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A grassroots approach to tackling violent extremsim


A grassroots approach to tackling violent extremsim

March 27, 2014Charlotte Taylor

Independent research consultant Alejandro J. Beutel discussed his publication “God Loves the Just: American Muslims Tackling Extremism and the Path to Violence,” in a talk hosted by the Muslim Public Affairs Council (MPAC) and START.

Beutel spent nearly a year analyzing case studies of violent extremism in the United States, meeting with members of the American Muslim community, conducting literature reviews and interviewing former members of extremist movements. The product: a detailed guide that focuses on grassroots efforts to counter extremist ideologies and pull individuals back from the precipice of violent behavior.

“Today’s potential extremists develop warped ideologies over time, not instantly, and at some point decide to step over the line that divides extreme ideas from criminal behavior,” Beutel said. “The factors are complex, and people don’t fall into these issues overnight. That provides the community an opportunity to intervene.”

Beutel designed the guide in two parts: the first part provides a background on extremist beliefs and behaviors to educate communities on the threat; the second, how to approach individuals who may be flirting with extremist beliefs following the “Prevention, Intervention, Ejection” (PIE) framework.  Empowering the community to rehabilitate and educate at-risk individuals provides an alternative to incarceration and can succeed in minimizing violence, according to Beutel.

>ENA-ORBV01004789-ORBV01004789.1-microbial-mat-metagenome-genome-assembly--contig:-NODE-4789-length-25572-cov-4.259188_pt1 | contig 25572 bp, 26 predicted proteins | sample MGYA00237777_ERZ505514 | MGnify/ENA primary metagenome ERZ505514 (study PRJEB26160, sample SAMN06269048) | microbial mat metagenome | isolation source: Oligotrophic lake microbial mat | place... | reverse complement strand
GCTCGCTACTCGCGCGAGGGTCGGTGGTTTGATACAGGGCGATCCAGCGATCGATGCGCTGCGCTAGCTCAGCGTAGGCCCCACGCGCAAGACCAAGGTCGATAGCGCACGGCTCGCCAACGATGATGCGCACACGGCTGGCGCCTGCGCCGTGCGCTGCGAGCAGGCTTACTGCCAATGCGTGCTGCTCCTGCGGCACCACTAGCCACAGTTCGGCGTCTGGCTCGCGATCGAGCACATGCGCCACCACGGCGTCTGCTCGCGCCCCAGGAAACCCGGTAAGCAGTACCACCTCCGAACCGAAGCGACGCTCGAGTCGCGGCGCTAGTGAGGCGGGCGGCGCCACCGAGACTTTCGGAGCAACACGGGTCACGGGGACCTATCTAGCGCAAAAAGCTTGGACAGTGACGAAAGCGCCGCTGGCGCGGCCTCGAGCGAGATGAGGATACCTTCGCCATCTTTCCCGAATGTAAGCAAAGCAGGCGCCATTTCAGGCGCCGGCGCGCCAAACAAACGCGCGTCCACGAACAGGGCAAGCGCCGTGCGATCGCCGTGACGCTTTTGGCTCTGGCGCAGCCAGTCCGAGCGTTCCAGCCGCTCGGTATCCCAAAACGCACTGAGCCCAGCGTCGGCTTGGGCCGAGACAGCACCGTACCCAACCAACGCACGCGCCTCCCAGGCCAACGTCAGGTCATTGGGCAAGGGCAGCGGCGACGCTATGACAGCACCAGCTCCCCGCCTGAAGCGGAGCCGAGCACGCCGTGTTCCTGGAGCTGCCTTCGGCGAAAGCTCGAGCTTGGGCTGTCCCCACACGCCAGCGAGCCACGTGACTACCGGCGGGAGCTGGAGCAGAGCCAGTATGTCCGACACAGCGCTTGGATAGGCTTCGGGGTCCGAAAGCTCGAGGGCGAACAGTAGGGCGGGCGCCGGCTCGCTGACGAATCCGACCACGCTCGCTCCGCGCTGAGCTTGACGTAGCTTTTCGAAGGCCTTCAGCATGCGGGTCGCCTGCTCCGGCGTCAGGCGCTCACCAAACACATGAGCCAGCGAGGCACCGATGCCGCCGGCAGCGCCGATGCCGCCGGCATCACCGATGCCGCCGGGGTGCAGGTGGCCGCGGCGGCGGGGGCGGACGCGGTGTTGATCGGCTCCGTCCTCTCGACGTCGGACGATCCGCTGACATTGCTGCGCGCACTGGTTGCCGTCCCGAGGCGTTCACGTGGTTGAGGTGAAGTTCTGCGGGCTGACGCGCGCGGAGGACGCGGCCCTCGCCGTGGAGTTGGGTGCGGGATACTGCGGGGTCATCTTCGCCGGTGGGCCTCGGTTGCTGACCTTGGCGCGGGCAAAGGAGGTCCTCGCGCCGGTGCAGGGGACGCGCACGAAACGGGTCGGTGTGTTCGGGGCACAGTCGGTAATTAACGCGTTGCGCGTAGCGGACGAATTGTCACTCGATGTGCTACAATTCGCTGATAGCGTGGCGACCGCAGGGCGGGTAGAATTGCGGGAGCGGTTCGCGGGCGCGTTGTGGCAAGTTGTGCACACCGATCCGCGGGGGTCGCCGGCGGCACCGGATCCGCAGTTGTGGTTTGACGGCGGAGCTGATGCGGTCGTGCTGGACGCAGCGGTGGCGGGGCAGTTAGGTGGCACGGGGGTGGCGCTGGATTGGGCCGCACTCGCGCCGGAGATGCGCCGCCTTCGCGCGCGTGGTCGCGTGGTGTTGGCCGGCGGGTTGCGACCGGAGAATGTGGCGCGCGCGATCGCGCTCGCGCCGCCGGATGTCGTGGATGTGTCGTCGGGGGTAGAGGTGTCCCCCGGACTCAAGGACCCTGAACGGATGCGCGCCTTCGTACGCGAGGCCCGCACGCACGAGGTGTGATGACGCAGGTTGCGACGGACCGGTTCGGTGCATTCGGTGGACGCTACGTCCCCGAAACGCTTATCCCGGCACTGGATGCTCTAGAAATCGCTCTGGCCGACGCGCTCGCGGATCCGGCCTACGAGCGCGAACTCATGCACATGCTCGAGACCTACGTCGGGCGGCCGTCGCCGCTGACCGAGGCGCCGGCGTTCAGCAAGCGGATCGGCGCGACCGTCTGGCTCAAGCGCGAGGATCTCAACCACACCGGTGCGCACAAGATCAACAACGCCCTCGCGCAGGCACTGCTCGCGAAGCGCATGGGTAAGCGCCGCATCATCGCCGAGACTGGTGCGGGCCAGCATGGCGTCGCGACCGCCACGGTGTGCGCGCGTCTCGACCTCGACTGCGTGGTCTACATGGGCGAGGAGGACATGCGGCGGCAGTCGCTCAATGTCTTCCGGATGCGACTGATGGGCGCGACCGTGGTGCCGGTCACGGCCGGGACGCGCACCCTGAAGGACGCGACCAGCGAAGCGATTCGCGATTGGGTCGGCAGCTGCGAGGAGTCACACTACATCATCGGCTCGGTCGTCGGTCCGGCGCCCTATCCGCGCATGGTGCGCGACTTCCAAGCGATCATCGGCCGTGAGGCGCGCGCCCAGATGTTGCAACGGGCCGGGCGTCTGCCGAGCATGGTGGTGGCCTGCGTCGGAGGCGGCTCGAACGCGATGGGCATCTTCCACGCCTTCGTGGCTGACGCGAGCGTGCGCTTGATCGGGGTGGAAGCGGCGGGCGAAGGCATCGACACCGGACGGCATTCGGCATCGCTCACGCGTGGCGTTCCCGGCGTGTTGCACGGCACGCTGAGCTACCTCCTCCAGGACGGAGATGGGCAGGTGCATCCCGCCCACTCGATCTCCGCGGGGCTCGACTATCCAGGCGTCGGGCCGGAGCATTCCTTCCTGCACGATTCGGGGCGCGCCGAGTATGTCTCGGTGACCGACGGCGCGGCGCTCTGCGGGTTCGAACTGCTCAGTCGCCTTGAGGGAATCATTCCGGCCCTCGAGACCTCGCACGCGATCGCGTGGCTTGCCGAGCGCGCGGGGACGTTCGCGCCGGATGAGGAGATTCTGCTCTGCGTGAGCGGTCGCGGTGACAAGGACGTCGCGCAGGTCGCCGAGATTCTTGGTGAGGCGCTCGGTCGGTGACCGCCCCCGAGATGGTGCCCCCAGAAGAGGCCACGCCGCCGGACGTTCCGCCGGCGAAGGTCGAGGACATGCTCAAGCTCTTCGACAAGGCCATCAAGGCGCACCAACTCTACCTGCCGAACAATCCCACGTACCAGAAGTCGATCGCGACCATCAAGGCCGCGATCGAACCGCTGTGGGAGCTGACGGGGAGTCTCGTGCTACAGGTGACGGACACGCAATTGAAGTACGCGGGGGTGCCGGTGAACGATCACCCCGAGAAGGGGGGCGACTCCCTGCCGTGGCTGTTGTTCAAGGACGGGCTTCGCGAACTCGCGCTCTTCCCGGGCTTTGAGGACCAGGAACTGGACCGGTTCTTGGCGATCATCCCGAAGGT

“A person’s path toward violence can be slowed, halted, reversed or even prevented in many cases. The goal is to create a climate of trust within communities,” Beutel said. “But once an individual crosses over into extremist behaviors, criminal activity, the community has to notify law enforcement.”

After fostering that trust, community support and assistance become an integral part of helping rehabilitate extremists back into the American Muslim community. Extremists are frequently incarcerated, and while jail time is necessary for some individuals, Beutel insists that there are more productive ways to handle extremists.

 “The community needs to take ownership of countering violent extremism,” said Harris Tarin, director of the Washington, D.C., office of MPAC. “We hope that the guide will help shed light on the internal dynamics of the movement to counter violent extremism."